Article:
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Torys LLP Managing partner Les Viner, right, is passing the reins to Matthew Cockburn.

Fred Lum/The Globe and Mail

Torys LLP, one of Canada’s top law firms for mergers and acquisitions, has named its first new leader in 21 years, with private-equity specialist Matt Cockburn poised to take over as managing partner.

Long-time firm leader Les Viner, 63, will hand the reins to his 52-year-old colleague in April. Mr. Cockburn joined Torys as a summer student in 1992 and built the firm’s private-equity practice. He has been on Torys’ seven-lawyer executive committee for much of the past eight years. Torys ranked among the top 20 law firms in the world last year on volume of M&A deals.

At a time when many law firms are choosing to expand globally with their corporate clients, Torys’ new boss plans to stick with running a relatively small firm. Mr. Cockburn said the firm will deepen its focus on growth sectors such as intellectual property, private capital, renewable energy and Indigenous law, and launch teams that specialize in emerging fields such as cybersecurity, commercialization of the North and water rights.

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On Mr. Viner’s watch, Toronto-based Torys merged with a firm in New York and later built a national presence by opening offices in Calgary, Montreal and Halifax. The firm is now home to approximately 360 lawyers and articling students, which makes it a relatively small corporate law practice. There are about 100 firms globally that employ more than 1,000 lawyers, and several of Torys’ Canadian rivals have more than 600 lawyers.

During a joint interview at the Torys office in Toronto, Mr. Viner and Mr. Cockburn said the firm considered planting its flag in regions such as Europe, but decided it was not the best solution for Canadian clients who could be better served by the top lawyers in foreign jurisdictions. A decade ago, Torys also decided against bulking up in Canada by merging with a global firm after getting negative reviews on the concept from clients.

Torys found that its customers, which include many of Canada’s largest companies and pension plans, are concerned that a bigger law firm would be more prone to conflicts of interest.

“The secret sauce is that we all know each other,” Mr. Cockburn said, noting that while the firm may be small even for the Toronto market, “that is what allows us to be very nimble and very flexible. And I think most importantly, it allows us to maintain this culture we have.”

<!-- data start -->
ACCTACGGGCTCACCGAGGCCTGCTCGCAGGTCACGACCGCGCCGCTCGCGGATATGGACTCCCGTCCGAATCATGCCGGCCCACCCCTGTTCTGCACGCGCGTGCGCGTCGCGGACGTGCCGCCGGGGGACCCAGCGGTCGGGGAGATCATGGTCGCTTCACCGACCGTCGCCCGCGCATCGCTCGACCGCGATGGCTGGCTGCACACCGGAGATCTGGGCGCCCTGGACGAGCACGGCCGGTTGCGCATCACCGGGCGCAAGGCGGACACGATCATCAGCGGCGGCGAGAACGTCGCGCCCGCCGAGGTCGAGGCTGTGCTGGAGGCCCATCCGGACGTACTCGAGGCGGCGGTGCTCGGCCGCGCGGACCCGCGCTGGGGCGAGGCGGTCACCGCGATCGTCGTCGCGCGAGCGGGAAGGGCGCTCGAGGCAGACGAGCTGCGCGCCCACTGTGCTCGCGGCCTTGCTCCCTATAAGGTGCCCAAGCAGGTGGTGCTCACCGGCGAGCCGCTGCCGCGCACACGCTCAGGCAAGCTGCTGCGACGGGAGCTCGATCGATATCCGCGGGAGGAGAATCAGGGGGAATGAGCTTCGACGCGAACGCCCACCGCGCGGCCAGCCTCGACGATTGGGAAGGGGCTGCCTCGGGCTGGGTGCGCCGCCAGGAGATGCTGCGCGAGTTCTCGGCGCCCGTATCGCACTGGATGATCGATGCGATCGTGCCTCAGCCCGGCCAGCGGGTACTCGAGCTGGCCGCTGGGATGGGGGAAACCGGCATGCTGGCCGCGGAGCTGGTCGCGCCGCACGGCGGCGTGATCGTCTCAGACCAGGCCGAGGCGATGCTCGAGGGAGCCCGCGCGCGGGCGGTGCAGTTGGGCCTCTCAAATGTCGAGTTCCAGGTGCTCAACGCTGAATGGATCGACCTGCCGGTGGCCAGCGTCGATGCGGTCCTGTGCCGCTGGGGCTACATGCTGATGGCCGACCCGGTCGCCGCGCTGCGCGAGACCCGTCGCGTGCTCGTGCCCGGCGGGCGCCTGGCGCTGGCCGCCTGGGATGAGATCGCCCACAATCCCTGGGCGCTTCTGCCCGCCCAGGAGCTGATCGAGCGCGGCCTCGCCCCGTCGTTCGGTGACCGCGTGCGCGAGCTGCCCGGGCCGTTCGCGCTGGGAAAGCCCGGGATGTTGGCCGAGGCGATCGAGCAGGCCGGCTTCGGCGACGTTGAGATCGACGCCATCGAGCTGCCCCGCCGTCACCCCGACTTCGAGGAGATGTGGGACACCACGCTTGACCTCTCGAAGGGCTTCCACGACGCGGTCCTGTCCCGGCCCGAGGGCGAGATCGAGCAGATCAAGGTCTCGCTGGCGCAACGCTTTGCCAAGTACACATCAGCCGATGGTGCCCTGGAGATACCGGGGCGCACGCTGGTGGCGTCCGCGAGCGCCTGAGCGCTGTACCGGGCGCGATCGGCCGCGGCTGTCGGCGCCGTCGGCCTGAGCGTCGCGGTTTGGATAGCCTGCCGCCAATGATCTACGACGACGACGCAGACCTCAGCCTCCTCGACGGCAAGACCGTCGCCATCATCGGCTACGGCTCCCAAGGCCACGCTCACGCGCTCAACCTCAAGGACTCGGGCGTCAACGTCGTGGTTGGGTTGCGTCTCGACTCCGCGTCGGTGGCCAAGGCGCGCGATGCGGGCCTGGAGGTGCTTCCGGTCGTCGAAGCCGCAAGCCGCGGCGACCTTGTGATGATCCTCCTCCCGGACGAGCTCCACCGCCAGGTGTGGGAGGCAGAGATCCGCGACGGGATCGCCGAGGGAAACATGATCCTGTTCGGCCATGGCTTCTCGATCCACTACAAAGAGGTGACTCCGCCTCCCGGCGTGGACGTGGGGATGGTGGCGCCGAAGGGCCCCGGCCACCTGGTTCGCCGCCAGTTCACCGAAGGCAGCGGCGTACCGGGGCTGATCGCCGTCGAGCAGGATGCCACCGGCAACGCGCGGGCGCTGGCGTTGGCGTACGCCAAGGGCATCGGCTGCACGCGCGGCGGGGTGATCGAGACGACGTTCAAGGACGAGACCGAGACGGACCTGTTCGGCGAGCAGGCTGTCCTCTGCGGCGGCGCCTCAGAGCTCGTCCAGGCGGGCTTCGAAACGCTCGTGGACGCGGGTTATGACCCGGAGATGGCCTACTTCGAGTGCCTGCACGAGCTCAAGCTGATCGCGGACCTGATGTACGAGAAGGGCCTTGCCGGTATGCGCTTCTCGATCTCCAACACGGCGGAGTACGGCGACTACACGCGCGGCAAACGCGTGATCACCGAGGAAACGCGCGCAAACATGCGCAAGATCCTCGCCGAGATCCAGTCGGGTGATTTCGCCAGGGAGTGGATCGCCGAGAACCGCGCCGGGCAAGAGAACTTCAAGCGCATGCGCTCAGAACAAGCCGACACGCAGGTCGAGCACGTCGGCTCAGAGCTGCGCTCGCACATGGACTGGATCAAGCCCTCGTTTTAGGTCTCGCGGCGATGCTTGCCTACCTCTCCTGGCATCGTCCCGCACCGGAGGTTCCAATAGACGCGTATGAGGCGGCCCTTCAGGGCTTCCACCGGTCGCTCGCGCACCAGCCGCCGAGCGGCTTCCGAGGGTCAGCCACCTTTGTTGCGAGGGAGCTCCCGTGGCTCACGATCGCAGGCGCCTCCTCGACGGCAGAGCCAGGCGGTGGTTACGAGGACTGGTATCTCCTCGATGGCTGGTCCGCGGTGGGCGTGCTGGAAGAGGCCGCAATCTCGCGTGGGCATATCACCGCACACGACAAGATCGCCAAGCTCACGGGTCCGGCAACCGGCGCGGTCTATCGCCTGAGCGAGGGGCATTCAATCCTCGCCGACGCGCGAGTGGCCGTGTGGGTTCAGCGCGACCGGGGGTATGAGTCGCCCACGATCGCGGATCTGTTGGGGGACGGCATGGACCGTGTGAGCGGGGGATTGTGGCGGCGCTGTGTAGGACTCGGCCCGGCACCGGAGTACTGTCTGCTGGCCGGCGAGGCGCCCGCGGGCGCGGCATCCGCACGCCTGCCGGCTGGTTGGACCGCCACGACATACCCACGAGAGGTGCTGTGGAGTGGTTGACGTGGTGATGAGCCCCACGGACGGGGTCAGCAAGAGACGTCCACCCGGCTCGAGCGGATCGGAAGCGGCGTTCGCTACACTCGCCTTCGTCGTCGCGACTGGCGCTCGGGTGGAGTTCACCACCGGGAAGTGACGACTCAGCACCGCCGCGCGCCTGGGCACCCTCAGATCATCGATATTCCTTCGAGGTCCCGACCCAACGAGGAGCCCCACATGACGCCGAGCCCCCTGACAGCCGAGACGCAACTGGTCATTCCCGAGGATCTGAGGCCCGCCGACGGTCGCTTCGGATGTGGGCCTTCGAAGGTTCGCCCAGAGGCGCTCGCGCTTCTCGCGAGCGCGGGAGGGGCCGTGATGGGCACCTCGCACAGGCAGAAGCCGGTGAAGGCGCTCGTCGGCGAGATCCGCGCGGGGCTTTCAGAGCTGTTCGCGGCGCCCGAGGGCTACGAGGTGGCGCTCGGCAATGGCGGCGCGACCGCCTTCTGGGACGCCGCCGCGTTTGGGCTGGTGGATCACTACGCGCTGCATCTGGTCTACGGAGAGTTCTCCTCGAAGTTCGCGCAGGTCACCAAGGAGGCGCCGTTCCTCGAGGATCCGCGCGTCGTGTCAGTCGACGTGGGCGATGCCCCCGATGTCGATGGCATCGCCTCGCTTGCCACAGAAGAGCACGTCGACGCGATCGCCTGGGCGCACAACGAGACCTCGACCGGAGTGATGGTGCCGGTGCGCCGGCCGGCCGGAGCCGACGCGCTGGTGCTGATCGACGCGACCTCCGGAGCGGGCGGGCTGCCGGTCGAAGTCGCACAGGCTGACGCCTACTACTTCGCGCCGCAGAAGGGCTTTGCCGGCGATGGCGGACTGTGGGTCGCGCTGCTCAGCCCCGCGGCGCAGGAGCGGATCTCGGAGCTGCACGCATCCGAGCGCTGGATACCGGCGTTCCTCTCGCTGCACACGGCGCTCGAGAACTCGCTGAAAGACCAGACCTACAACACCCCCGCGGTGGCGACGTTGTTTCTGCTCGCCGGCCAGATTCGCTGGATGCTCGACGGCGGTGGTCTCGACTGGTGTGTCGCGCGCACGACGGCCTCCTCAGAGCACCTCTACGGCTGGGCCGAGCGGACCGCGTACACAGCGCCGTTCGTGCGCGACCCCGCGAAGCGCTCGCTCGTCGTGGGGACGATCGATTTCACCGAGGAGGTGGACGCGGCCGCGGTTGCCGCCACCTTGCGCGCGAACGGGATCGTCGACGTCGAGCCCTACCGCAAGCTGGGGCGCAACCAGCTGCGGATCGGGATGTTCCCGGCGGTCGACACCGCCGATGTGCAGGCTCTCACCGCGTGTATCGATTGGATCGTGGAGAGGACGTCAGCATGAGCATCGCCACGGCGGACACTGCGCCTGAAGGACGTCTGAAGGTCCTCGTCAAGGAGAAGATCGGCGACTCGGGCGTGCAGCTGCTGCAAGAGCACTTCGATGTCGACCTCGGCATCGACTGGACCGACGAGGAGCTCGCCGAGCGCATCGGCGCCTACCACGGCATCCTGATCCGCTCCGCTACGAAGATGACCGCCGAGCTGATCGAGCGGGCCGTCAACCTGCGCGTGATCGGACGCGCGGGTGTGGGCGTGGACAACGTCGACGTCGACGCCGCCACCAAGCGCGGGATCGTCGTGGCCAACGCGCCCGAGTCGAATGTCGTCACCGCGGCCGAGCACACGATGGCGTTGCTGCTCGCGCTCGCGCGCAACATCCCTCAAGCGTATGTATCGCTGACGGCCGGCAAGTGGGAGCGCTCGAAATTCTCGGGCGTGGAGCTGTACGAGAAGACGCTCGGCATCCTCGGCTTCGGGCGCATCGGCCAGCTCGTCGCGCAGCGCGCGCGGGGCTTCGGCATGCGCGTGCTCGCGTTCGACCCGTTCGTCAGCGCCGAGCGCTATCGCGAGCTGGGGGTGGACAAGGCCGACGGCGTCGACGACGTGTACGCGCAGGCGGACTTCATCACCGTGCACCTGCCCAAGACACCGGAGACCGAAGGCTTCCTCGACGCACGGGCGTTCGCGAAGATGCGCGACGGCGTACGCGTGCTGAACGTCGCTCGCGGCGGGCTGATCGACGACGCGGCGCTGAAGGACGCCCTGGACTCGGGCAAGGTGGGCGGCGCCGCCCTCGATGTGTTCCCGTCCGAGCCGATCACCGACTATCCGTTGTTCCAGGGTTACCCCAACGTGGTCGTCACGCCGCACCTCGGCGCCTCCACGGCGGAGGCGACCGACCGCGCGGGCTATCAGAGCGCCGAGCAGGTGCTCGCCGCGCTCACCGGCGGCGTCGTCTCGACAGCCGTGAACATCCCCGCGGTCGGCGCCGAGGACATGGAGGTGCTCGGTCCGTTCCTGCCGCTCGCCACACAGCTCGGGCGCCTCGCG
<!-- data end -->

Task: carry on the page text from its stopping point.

The new managing partner’s appointment came after an eight-month process that saw Torys’ succession committee, working with an outside consultant, vet a number of internal candidates before recommending Mr. Cockburn. The firm’s partners unanimously approved his appointment on Wednesday.

Mr. Cockburn said he is focused on ensuring the firm is an enjoyable place to work with initiatives such as flexibility on maternity and paternity leaves as well as a dress code put in place this August that allows lawyers to go casual every day, provided they have business clothes stored at work for unexpected client meetings.

The firm was founded in 1941 by John Stewart Donald Tory, who was later joined in the practice by his twin sons, John A. Tory and James M. Tory. John A.’s son is John Tory, the mayor of Toronto and former Rogers Communications Inc. executive. In 1999, the firm (which was then known as Tory Tory DesLauriers & Binnington) merged with New York firm Haythe & Curley.

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In one of his early moves as managing partner, Mr. Viner announced the ejection of named partner Thomas Haythe after a sexual-harassment scandal; the firm was subsequently rebranded as simply Torys.

“We fired him immediately. And it was a very traumatic event, but we’re very proud of how we behaved. We held our culture through a crisis that tested it,” Mr. Viner said. “It affirmed that doing the right thing is the right thing and also works for your business.”

Currently, one third of Torys’ executive committee, one quarter of its partners and half of its associate lawyers are women.

In 2015, the firm launched an “onshoring” legal-services centre in Halifax, where lawyers do recurring legal work such as due diligence and contract review for fixed-rate fees. Torys uses Halifax in part as a test bed for new technology before the firm rolls it out on a broader basis.

Mr. Cockburn said integrating technology into the firm’s existing processes will be a critical focus of the next five years.

“In a world of greater pressure on the billable hour and greater drive for efficiencies from all of our clients, we really need to crack that nut. But I don’t think you crack it by just driving your prices down; you crack it by being much more efficient in how you deliver the service,” he said. “So people are getting really, really high quality service, but it’s priced differently going forward.”

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The managing-partner appointment is for a five-year term, but Mr. Cockburn – who will leave his practice to take on the role – said he ideally hopes to remain in the job until he is 65, the mandatory retirement age according to firm policy.

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